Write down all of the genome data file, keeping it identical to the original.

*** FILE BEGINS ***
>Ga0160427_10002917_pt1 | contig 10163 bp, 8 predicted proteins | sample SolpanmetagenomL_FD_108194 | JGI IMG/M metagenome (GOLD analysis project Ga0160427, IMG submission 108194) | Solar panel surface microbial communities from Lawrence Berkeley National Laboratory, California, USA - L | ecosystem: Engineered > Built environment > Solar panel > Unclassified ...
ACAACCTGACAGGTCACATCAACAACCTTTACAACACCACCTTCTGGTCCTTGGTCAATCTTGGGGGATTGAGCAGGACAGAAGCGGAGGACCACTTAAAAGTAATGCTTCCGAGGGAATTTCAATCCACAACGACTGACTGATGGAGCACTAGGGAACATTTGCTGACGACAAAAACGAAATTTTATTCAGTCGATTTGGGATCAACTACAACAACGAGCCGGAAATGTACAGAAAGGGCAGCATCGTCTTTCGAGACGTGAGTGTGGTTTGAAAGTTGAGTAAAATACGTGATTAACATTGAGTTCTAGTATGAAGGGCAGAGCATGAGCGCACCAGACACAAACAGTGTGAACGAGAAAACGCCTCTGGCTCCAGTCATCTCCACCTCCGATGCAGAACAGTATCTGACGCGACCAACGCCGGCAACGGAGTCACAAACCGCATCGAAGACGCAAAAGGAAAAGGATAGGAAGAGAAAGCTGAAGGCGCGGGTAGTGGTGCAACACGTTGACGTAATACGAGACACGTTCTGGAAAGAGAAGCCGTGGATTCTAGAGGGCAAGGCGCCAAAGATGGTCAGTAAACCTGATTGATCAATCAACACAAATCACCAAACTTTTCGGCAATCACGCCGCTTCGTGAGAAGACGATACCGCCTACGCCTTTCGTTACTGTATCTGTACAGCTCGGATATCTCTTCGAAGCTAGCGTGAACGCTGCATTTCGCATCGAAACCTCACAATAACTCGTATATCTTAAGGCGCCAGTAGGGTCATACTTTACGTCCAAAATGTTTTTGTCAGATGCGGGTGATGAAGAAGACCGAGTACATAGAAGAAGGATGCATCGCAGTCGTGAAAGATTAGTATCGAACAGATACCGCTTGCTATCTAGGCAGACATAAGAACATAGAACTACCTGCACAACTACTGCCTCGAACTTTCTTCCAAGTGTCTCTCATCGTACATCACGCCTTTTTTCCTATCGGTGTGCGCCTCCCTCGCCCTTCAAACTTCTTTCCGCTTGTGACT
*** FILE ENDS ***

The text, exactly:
>Ga0160427_10002917_pt1 | contig 10163 bp, 8 predicted proteins | sample SolpanmetagenomL_FD_108194 | JGI IMG/M metagenome (GOLD analysis project Ga0160427, IMG submission 108194) | Solar panel surface microbial communities from Lawrence Berkeley National Laboratory, California, USA - L | ecosystem: Engineered > Built environment > Solar panel > Unclassified ...
ACAACCTGACAGGTCACATCAACAACCTTTACAACACCACCTTCTGGTCCTTGGTCAATCTTGGGGGATTGAGCAGGACAGAAGCGGAGGACCACTTAAAAGTAATGCTTCCGAGGGAATTTCAATCCACAACGACTGACTGATGGAGCACTAGGGAACATTTGCTGACGACAAAAACGAAATTTTATTCAGTCGATTTGGGATCAACTACAACAACGAGCCGGAAATGTACAGAAAGGGCAGCATCGTCTTTCGAGACGTGAGTGTGGTTTGAAAGTTGAGTAAAATACGTGATTAACATTGAGTTCTAGTATGAAGGGCAGAGCATGAGCGCACCAGACACAAACAGTGTGAACGAGAAAACGCCTCTGGCTCCAGTCATCTCCACCTCCGATGCAGAACAGTATCTGACGCGACCAACGCCGGCAACGGAGTCACAAACCGCATCGAAGACGCAAAAGGAAAAGGATAGGAAGAGAAAGCTGAAGGCGCGGGTAGTGGTGCAACACGTTGACGTAATACGAGACACGTTCTGGAAAGAGAAGCCGTGGATTCTAGAGGGCAAGGCGCCAAAGATGGTCAGTAAACCTGATTGATCAATCAACACAAATCACCAAACTTTTCGGCAATCACGCCGCTTCGTGAGAAGACGATACCGCCTACGCCTTTCGTTACTGTATCTGTACAGCTCGGATATCTCTTCGAAGCTAGCGTGAACGCTGCATTTCGCATCGAAACCTCACAATAACTCGTATATCTTAAGGCGCCAGTAGGGTCATACTTTACGTCCAAAATGTTTTTGTCAGATGCGGGTGATGAAGAAGACCGAGTACATAGAAGAAGGATGCATCGCAGTCGTGAAAGATTAGTATCGAACAGATACCGCTTGCTATCTAGGCAGACATAAGAACATAGAACTACCTGCACAACTACTGCCTCGAACTTTCTTCCAAGTGTCTCTCATCGTACATCACGCCTTTTTTCCTATCGGTGTGCGCCTCCCTCGCCCTTCAAACTTCTTTCCGCTTGTGACT